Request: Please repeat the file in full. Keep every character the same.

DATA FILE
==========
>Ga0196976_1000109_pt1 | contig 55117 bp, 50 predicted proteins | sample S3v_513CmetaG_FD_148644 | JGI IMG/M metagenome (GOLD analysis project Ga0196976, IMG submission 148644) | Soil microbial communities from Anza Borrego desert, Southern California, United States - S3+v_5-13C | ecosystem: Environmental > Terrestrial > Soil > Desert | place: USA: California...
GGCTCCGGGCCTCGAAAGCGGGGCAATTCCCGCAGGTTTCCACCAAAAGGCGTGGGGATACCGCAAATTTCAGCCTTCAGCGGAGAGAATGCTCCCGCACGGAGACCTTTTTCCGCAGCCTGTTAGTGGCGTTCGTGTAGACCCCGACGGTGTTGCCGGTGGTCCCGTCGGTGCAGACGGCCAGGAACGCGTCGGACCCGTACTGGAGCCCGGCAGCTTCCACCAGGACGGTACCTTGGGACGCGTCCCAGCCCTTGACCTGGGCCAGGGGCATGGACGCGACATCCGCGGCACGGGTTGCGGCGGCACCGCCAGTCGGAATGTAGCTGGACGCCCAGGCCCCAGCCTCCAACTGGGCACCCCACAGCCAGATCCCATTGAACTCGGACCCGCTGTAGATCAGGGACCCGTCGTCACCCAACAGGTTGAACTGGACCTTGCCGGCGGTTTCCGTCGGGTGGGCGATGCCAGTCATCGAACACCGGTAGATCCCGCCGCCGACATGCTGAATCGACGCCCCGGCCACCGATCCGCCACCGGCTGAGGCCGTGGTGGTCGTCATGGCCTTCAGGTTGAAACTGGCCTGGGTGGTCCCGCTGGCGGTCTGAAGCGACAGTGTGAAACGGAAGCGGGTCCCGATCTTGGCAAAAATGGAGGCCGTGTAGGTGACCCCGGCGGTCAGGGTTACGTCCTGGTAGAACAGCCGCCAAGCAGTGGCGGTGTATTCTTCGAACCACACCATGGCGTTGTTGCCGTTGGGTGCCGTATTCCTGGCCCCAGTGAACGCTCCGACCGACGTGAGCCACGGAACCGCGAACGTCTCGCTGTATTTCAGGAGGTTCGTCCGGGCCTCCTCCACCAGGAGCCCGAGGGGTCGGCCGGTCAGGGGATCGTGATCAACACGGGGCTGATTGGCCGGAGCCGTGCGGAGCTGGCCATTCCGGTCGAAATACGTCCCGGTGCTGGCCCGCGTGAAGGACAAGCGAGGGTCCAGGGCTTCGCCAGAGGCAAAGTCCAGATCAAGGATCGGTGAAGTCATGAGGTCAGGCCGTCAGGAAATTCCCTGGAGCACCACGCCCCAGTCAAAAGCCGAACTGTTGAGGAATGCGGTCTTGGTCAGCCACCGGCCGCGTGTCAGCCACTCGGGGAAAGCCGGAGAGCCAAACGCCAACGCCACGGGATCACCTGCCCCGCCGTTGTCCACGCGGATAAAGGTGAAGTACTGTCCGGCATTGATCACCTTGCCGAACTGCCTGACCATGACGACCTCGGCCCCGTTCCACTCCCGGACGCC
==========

>Ga0196976_1000109_pt1 | contig 55117 bp, 50 predicted proteins | sample S3v_513CmetaG_FD_148644 | JGI IMG/M metagenome (GOLD analysis project Ga0196976, IMG submission 148644) | Soil microbial communities from Anza Borrego desert, Southern California, United States - S3+v_5-13C | ecosystem: Environmental > Terrestrial > Soil > Desert | place: USA: California...
GGCTCCGGGCCTCGAAAGCGGGGCAATTCCCGCAGGTTTCCACCAAAAGGCGTGGGGATACCGCAAATTTCAGCCTTCAGCGGAGAGAATGCTCCCGCACGGAGACCTTTTTCCGCAGCCTGTTAGTGGCGTTCGTGTAGACCCCGACGGTGTTGCCGGTGGTCCCGTCGGTGCAGACGGCCAGGAACGCGTCGGACCCGTACTGGAGCCCGGCAGCTTCCACCAGGACGGTACCTTGGGACGCGTCCCAGCCCTTGACCTGGGCCAGGGGCATGGACGCGACATCCGCGGCACGGGTTGCGGCGGCACCGCCAGTCGGAATGTAGCTGGACGCCCAGGCCCCAGCCTCCAACTGGGCACCCCACAGCCAGATCCCATTGAACTCGGACCCGCTGTAGATCAGGGACCCGTCGTCACCCAACAGGTTGAACTGGACCTTGCCGGCGGTTTCCGTCGGGTGGGCGATGCCAGTCATCGAACACCGGTAGATCCCGCCGCCGACATGCTGAATCGACGCCCCGGCCACCGATCCGCCACCGGCTGAGGCCGTGGTGGTCGTCATGGCCTTCAGGTTGAAACTGGCCTGGGTGGTCCCGCTGGCGGTCTGAAGCGACAGTGTGAAACGGAAGCGGGTCCCGATCTTGGCAAAAATGGAGGCCGTGTAGGTGACCCCGGCGGTCAGGGTTACGTCCTGGTAGAACAGCCGCCAAGCAGTGGCGGTGTATTCTTCGAACCACACCATGGCGTTGTTGCCGTTGGGTGCCGTATTCCTGGCCCCAGTGAACGCTCCGACCGACGTGAGCCACGGAACCGCGAACGTCTCGCTGTATTTCAGGAGGTTCGTCCGGGCCTCCTCCACCAGGAGCCCGAGGGGTCGGCCGGTCAGGGGATCGTGATCAACACGGGGCTGATTGGCCGGAGCCGTGCGGAGCTGGCCATTCCGGTCGAAATACGTCCCGGTGCTGGCCCGCGTGAAGGACAAGCGAGGGTCCAGGGCTTCGCCAGAGGCAAAGTCCAGATCAAGGATCGGTGAAGTCATGAGGTCAGGCCGTCAGGAAATTCCCTGGAGCACCACGCCCCAGTCAAAAGCCGAACTGTTGAGGAATGCGGTCTTGGTCAGCCACCGGCCGCGTGTCAGCCACTCGGGGAAAGCCGGAGAGCCAAACGCCAACGCCACGGGATCACCTGCCCCGCCGTTGTCCACGCGGATAAAGGTGAAGTACTGTCCGGCATTGATCACCTTGCCGAACTGCCTGACCATGACGACCTCGGCCCCGTTCCACTCCCGGACGCC